Wanda Nevada

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Wanda Nevada
Wanda nevadamp.jpg
Promotional poster
Directed byPeter Fonda
Produced byWilliam Hayward
Dennis Hackin
Neal Dobrofsky
Written byDennis Hackin[1]
StarringPeter Fonda
Brooke Shields
Henry Fonda
Music byKen Lauber
CinematographyMichael Butler
Edited byScott Conrad
Distributed byUnited Artists
Release date
  • May 25, 1979 (1979-05-25)[2][3]
Running time
107 minutes
CountryUnited States
Box office$2,411,145

Wanda Nevada is a 1979 American western comedy film starring Peter Fonda and Brooke Shields as the title character.[4] It was also directed by Peter Fonda.[4]

Henry Fonda makes a cameo appearance as an Arizona prospector, making it the only film to feature the father and son together.[1] Peter Fonda reportedly paid his father Henry $1000 (equivalent to $3,523 in 2019) for one day's work on the film after receiving a call from his father that he was out of work.[1]


Set in 1950s Arizona, the story follows a drifter and gambler named Beaudray Demerille (Fonda). In a card game he wins the movie's title character Wanda Nevada (Shields), a 13-year-old orphan with dreams of singing at the Grand Ole Opry. Despite his best efforts, Wanda sticks to Demerille, accompanying him to a pool hall. Texas Curly (Fix), an aging prospector, enters and tells the bar patrons about his gold mine in the Grand Canyon. They laugh him off as a drunk. As Curly leaves the bar, he drops a pouch. Wanda picks it up and follows Curly, then sees Strap Pangburn (Markland) and Ruby Muldoon (Askew), two cons from the bar, harassing the man about the location of the mine. Wanda runs when Strap and Ruby kill Curly, alerting them to her presence. She hides in Demerille's car and tells him about Curly's death. Strap and Ruby see Wanda in the car but get lost in the chase. Stopped for the night, Demerille and Wanda open Curly's pouch and find a map. They head to the Grand Canyon and trade the car for pack mules and mining supplies. Strap and Ruby follow behind by half a day.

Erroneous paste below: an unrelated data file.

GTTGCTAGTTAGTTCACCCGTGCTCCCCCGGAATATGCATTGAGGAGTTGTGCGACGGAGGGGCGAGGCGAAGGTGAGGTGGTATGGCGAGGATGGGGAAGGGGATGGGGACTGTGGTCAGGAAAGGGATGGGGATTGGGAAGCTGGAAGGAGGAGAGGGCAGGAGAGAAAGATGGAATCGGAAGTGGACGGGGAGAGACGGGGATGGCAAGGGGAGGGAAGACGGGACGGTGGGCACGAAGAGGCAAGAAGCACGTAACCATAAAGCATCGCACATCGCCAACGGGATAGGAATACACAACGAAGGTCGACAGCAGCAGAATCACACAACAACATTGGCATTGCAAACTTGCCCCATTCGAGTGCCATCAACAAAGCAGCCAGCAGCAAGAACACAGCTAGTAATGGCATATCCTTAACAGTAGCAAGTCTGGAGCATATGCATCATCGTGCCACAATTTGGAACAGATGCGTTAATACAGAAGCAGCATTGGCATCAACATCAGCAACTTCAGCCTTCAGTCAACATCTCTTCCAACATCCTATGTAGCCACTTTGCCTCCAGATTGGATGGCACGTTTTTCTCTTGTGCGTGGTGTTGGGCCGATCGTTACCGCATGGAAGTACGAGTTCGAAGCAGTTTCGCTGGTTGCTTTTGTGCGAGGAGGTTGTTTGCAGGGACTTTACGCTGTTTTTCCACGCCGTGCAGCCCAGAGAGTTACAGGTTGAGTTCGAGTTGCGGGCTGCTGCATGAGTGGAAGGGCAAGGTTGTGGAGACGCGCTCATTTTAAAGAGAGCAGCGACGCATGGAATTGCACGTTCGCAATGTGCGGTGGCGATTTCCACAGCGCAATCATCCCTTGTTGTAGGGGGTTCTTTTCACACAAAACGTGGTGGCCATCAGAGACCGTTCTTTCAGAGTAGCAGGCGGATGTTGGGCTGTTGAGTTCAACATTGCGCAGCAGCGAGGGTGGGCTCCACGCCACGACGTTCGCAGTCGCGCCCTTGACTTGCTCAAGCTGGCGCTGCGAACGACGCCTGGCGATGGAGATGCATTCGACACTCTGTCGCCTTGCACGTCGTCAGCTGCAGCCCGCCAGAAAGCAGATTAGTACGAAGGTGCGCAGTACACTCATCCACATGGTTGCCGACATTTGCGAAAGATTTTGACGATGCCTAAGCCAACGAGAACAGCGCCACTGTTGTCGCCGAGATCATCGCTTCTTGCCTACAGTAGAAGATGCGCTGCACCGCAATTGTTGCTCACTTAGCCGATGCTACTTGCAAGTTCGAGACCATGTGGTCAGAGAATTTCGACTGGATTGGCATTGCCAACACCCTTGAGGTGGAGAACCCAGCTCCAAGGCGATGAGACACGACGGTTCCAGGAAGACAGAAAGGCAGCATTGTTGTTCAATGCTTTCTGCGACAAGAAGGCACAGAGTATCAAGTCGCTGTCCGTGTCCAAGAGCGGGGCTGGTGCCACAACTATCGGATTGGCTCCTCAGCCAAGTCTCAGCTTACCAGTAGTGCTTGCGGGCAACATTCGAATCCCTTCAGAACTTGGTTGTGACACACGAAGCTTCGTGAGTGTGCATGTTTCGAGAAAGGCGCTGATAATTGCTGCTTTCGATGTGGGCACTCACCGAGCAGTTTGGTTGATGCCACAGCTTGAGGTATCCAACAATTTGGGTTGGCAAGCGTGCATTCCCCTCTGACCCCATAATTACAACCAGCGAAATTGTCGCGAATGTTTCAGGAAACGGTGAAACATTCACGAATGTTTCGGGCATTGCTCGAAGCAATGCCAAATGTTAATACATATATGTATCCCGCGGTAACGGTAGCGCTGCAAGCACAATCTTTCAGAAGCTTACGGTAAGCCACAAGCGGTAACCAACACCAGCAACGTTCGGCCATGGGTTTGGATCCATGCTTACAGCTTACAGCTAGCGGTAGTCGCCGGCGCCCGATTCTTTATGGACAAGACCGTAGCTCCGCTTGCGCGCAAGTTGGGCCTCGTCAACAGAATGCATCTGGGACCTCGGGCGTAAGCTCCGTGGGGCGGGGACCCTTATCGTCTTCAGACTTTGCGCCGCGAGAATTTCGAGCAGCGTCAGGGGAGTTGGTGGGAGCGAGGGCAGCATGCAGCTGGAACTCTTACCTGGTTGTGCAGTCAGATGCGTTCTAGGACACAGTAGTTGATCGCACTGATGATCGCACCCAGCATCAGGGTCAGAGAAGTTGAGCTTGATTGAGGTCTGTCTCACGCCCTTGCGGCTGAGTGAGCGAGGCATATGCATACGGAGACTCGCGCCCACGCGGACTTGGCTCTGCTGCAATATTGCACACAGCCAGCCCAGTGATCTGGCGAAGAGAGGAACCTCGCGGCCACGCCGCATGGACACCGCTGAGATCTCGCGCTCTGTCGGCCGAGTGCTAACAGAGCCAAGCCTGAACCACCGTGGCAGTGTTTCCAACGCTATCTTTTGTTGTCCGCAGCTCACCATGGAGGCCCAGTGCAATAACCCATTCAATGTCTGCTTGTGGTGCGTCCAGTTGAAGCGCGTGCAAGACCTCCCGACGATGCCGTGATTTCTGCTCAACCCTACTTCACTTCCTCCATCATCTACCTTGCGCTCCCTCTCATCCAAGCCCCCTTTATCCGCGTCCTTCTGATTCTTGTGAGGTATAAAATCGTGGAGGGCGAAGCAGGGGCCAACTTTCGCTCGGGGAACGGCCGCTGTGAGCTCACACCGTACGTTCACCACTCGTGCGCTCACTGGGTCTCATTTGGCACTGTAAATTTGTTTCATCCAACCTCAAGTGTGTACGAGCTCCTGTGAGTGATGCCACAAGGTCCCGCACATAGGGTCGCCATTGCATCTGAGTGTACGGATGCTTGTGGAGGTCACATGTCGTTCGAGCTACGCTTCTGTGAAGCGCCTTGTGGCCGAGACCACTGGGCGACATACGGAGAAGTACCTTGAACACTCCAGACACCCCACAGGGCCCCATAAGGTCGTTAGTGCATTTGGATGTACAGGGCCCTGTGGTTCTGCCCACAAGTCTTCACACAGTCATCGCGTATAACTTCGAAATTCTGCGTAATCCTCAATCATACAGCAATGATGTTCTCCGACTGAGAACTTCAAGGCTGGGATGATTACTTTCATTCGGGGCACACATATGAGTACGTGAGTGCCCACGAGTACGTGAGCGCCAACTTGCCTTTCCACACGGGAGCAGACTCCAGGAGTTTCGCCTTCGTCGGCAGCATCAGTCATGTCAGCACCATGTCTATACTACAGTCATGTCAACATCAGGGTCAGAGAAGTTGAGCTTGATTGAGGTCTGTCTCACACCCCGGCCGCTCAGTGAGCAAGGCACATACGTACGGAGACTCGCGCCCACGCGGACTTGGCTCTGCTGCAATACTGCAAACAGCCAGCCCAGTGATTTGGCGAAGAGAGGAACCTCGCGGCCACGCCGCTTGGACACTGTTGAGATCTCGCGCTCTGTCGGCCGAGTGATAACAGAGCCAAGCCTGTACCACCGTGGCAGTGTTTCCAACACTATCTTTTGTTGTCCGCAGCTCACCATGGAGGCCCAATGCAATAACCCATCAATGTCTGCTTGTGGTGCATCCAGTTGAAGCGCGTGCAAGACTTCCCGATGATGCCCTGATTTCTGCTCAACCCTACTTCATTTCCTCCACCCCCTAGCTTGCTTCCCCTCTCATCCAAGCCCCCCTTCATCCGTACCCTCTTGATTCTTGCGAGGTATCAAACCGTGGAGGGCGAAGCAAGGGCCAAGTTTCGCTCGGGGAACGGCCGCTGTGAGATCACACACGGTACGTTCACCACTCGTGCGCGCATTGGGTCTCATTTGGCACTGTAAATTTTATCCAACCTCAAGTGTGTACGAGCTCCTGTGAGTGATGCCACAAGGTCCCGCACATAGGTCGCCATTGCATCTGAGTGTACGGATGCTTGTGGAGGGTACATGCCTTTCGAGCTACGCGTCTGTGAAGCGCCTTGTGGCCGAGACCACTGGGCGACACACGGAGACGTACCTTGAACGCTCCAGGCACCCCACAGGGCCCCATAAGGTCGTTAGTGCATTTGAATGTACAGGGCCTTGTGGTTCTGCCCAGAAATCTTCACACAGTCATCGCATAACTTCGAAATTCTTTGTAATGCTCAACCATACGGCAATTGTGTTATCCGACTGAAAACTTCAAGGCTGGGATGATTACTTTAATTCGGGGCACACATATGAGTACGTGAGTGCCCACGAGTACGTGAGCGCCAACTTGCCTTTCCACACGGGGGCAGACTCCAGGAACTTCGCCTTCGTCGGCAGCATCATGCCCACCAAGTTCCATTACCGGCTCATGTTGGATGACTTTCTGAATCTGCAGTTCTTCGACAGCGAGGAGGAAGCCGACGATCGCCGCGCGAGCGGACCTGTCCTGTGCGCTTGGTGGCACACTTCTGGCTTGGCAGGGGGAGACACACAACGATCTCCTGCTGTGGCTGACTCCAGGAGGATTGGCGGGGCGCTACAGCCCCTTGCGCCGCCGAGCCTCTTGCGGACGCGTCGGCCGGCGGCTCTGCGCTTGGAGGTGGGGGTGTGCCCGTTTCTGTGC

While traveling in the canyon Demerille and Wanda meet Dorothy Deerfield (Lewis), a Life magazine photographer. Dorothy and Demerille try to get better acquainted after dinner in her tent, but jealous Wanda intrudes. They discuss their pasts, with Dorothy's husband and Wanda's father both killed during military service. Demerille tries to be nice but comes off as insensitive, and he and Wanda leave camp in the morning. They find a rope ladder over the canyon's side to a small cave. Before going down, Wanda confesses to Demerille that she loves him. He holds the rope as she rappels down the rock wall. An owl flies out at her and Wanda falls, but Demerille pulls her back up only to find that she is unconscious. He sits cradling Wanda and says he loves her, too. Demerille then explores the cave himself and finds gold. He returns to find Wanda awake and shows her a large gold piece. While mining the next day, Strap and Ruby finally catch up to them. Wanda and Demerille return to camp with four bags of gold only to find their mules gone. They throw the bags into the canyon in case someone is watching, then start walking. Strap and Ruby hold them at gunpoint and demand the gold, but Wanda insists there was none. A shootout leaves everyone unharmed. Strap and Ruby run off, and Demerille and Wanda seek shelter for the night. The following morning they find Strap and Ruby crucified in the desert. Wanda finds the mined gold scattered nearby. They pack it up and head down to the shore, where a boat is buried in the sand. After docking downstream, Demerille counts the gold as Wanda sleeps. The owl from the cave appears and an arrow is shot from the distance into Demerille's chest. Demerille, seemingly mortally wounded, pushes the boat into the river and passes out. Wanda wakes up the next morning as the boat is afloat in the river and finds Demerille near the edge of death, he professes his love for Wanda and passes out.